Air-borne nematode, Biology tutorial

Introduction:

The human pinworm Enterobius vermicularis is the ubiquitous parasite of man. It is anticipated that around 200 million people are infected yearly. It is more general in the temperate areas of the Western Europe and North America and is found specifically in children. Samples of Caucasian children in the U.S.A. and Canada have represented incidences of infection between 30 to 80 percent having identical levels in the Europe and however these areas are the parasites strongholds, it might be found all through the world, again often having high degrees of incidence. For instance in parts of South America the incidence in school children might be as high as 60 percent. Interestingly non-Caucasians come out to be relatively resistant to infection with this nematode. As a species and contrast to popular belief, E. vermicularis is wholly restricted to man, other animals harboring related however different species which are non-infective to humans, however their fur might be contaminated by eggs from the human species when stroked by someone having eggs on their hands. In man anywhere where there is large number of children gathered altogether, (like nurseries, play groups, orphanages and so on), particularly when conditions are unhygienic are ready sources of infection, as one child might rapidly convey the parasite to his or her fellows.

Enterobius vermicularis (the human pin-worm):

Morphology:

These creamy white colored nematodes are comparatively small having the female measuring only around 10 mm by 0.4 mm broad. The females encompass a cuticular expansion at their anterior ends, having a long pointed tail. The male parasites that are much less numerous than the females are much smaller, measuring only up to 5 mm long and encompass a curved tail having a small bursa similar to expansion and a single spicule. The head consists of a mouth having three small lips.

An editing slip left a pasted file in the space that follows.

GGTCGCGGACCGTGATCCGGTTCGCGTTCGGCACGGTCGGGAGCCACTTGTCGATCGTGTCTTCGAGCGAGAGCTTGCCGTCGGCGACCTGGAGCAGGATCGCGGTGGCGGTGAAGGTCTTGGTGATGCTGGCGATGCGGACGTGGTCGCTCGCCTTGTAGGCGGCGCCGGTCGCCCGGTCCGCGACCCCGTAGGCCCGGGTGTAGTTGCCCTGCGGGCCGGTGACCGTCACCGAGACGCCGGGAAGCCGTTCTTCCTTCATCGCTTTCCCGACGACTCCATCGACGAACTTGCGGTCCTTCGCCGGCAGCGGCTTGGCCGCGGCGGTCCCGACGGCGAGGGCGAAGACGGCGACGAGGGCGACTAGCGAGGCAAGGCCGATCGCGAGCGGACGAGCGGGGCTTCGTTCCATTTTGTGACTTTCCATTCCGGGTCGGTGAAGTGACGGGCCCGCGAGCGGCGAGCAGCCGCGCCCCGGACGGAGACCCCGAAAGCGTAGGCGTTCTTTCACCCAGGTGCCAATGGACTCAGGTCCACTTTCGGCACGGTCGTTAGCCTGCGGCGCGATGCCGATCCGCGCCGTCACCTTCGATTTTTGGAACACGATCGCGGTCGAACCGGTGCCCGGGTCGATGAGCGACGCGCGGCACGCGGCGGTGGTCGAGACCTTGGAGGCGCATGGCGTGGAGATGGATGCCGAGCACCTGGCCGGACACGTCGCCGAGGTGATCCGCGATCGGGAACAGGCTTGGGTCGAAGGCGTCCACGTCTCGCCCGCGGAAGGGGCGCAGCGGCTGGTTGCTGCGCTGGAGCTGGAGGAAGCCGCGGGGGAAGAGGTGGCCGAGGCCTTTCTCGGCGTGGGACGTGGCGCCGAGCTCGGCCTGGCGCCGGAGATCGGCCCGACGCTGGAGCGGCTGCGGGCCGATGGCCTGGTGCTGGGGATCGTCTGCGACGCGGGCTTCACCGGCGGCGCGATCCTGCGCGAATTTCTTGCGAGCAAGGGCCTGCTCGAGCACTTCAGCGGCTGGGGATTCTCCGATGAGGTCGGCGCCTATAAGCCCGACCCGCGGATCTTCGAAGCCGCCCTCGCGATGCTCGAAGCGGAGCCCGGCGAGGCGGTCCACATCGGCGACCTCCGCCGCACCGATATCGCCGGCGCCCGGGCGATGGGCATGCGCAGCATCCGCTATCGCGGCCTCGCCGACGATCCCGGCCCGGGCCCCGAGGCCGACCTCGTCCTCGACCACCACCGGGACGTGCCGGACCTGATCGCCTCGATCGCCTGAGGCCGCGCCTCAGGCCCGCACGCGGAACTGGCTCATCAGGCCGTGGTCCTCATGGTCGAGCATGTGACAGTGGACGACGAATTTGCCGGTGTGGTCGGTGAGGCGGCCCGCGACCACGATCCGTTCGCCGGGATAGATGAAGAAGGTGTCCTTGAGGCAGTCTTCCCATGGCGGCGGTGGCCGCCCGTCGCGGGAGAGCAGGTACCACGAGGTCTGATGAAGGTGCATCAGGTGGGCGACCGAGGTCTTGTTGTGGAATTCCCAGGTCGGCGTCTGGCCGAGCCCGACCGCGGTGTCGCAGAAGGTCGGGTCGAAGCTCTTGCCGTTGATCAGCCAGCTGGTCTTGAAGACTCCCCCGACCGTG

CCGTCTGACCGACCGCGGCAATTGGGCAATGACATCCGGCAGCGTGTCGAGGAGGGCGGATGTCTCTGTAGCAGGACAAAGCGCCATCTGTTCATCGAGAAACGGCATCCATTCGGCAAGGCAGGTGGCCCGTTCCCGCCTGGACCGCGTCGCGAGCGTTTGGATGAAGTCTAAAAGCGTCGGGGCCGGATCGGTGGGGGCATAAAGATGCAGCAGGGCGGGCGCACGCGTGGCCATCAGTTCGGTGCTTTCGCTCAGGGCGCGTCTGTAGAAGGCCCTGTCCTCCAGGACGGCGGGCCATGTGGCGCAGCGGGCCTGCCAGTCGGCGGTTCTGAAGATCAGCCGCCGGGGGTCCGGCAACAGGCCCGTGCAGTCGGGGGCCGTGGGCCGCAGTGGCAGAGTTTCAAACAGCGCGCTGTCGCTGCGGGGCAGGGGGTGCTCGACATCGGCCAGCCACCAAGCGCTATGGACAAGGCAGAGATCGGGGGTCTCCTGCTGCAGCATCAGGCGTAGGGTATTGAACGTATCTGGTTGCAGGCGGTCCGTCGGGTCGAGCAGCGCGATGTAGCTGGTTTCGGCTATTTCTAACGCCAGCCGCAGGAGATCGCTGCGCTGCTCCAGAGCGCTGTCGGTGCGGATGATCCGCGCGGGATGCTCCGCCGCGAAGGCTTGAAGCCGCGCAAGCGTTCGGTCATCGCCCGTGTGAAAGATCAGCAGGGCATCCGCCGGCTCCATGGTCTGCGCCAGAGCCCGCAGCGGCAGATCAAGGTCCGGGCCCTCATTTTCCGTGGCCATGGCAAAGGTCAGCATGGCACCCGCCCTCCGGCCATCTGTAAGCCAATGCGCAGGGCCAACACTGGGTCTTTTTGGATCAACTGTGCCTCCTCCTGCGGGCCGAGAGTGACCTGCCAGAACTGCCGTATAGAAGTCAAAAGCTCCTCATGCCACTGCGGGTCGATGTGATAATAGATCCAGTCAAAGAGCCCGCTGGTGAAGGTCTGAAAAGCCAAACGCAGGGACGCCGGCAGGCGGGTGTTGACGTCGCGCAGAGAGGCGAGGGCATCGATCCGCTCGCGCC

Life cycle:

The adult parasites live principally in the caecum. The male and females mate and the uteri of the females become filled by eggs. The gravid females (each having up to 15000 eggs) then migrate down the digestive tract to the anus.

From here they make normal nocturnal migrations out of the anus, to the perianal area, where air contact stimulates them to lay their eggs, before retreating back to the rectum. Finally the female die, their bodies disintegrating to discharge most of the remaining eggs. These eggs that are clear and measure around 55 by 30µm, then mature to the infectious phase (having L1 larvae) over 4 to 6 weeks. To infect the host, generally these eggs should then be ingested. The ingested eggs hatch in the duodenum.

The eggs themselves are sticky and encompass a feature shape, shared with all the members of the group Oxyuridea having an asymmetrical form, flattened on one side.

The larvae then experience a sequence of moults, as they migrate down the digestive tract. The adult worms then mature in the caecum, prior to copulating to complete the cycle (usually 6 weeks). Occasionally the eggs hatch in the perianal area itself, the resultant L1 larvae being completely infective, crawling back via the anus, then migrating up the intestine to the caecum (retro infection). 

Pathology of Infection:

The greater part of infections with this nematode is asymptomatic, however in some cases the emerging females and the sticky masses of eggs which they lay might causes irritation of the perianal area, which in some cases might be severe. As the females come out at night this might give mount to sleep disturbances and scratching of the influenced perianal area transfers eggs to the fingers and beneath the finger nails.

This in turn assists the transmission of the eggs, both back to the original host (that is, autoinfection) and to the other hosts. 

Diagnosis:

As eggs are seldom passed out with faeces, examination of faecal samples might not reveal them. This might account for negative outcomes of enterobiasis in most of the surveys for helminth infections comprising faecal samples in the tropical Africa. The most dependable diagnosis is by the cellophane tape swab. This comprises the attachment of a piece of cellophane to the perianal region overnight. This is then inspected for eggs beneath the microscope. Alternatively, the anus and perianal area can be inspected beneath bright light at night, at which time adult worms can be seen glittening in the light.

Epidemiology and Control:

The eggs of the parasite are air-borne, caught in household linen, clothing, curtain, carpets and so on. As such, infection is very common in dry season than rainy season in the tropics.  Maintenance of high standards of personal and domestic sanitation is thus imperative for the control and prevention.

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